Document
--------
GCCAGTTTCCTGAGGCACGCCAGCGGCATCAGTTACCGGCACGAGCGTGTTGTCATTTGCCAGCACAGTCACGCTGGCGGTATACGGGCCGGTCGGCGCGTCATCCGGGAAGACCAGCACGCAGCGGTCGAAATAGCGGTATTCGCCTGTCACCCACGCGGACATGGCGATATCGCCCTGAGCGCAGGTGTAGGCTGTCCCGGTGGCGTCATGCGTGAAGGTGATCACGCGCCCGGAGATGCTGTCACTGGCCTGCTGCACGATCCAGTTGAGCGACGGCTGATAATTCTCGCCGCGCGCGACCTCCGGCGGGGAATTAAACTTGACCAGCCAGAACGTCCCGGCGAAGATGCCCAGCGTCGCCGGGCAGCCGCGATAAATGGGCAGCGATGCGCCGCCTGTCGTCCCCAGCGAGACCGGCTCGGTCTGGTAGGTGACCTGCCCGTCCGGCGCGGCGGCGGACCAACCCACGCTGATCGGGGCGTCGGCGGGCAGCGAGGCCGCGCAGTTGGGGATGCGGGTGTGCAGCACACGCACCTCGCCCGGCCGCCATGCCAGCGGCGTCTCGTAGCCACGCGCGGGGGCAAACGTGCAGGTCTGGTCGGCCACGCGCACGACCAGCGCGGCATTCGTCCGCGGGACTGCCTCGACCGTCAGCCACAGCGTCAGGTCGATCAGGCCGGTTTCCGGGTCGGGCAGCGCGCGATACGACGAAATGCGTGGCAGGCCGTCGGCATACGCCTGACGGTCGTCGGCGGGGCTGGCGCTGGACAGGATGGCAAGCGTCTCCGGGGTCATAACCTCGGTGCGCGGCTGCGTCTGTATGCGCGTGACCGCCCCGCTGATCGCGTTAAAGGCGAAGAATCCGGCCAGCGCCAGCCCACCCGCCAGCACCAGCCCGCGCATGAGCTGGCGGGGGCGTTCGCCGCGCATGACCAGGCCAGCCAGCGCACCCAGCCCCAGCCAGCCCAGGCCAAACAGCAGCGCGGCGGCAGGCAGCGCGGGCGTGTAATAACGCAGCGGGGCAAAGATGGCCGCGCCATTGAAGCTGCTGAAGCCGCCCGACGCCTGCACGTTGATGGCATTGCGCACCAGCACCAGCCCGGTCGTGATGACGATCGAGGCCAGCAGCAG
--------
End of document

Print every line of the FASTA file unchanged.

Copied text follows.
GCCAGTTTCCTGAGGCACGCCAGCGGCATCAGTTACCGGCACGAGCGTGTTGTCATTTGCCAGCACAGTCACGCTGGCGGTATACGGGCCGGTCGGCGCGTCATCCGGGAAGACCAGCACGCAGCGGTCGAAATAGCGGTATTCGCCTGTCACCCACGCGGACATGGCGATATCGCCCTGAGCGCAGGTGTAGGCTGTCCCGGTGGCGTCATGCGTGAAGGTGATCACGCGCCCGGAGATGCTGTCACTGGCCTGCTGCACGATCCAGTTGAGCGACGGCTGATAATTCTCGCCGCGCGCGACCTCCGGCGGGGAATTAAACTTGACCAGCCAGAACGTCCCGGCGAAGATGCCCAGCGTCGCCGGGCAGCCGCGATAAATGGGCAGCGATGCGCCGCCTGTCGTCCCCAGCGAGACCGGCTCGGTCTGGTAGGTGACCTGCCCGTCCGGCGCGGCGGCGGACCAACCCACGCTGATCGGGGCGTCGGCGGGCAGCGAGGCCGCGCAGTTGGGGATGCGGGTGTGCAGCACACGCACCTCGCCCGGCCGCCATGCCAGCGGCGTCTCGTAGCCACGCGCGGGGGCAAACGTGCAGGTCTGGTCGGCCACGCGCACGACCAGCGCGGCATTCGTCCGCGGGACTGCCTCGACCGTCAGCCACAGCGTCAGGTCGATCAGGCCGGTTTCCGGGTCGGGCAGCGCGCGATACGACGAAATGCGTGGCAGGCCGTCGGCATACGCCTGACGGTCGTCGGCGGGGCTGGCGCTGGACAGGATGGCAAGCGTCTCCGGGGTCATAACCTCGGTGCGCGGCTGCGTCTGTATGCGCGTGACCGCCCCGCTGATCGCGTTAAAGGCGAAGAATCCGGCCAGCGCCAGCCCACCCGCCAGCACCAGCCCGCGCATGAGCTGGCGGGGGCGTTCGCCGCGCATGACCAGGCCAGCCAGCGCACCCAGCCCCAGCCAGCCCAGGCCAAACAGCAGCGCGGCGGCAGGCAGCGCGGGCGTGTAATAACGCAGCGGGGCAAAGATGGCCGCGCCATTGAAGCTGCTGAAGCCGCCCGACGCCTGCACGTTGATGGCATTGCGCACCAGCACCAGCCCGGTCGTGATGACGATCGAGGCCAGCAGCAG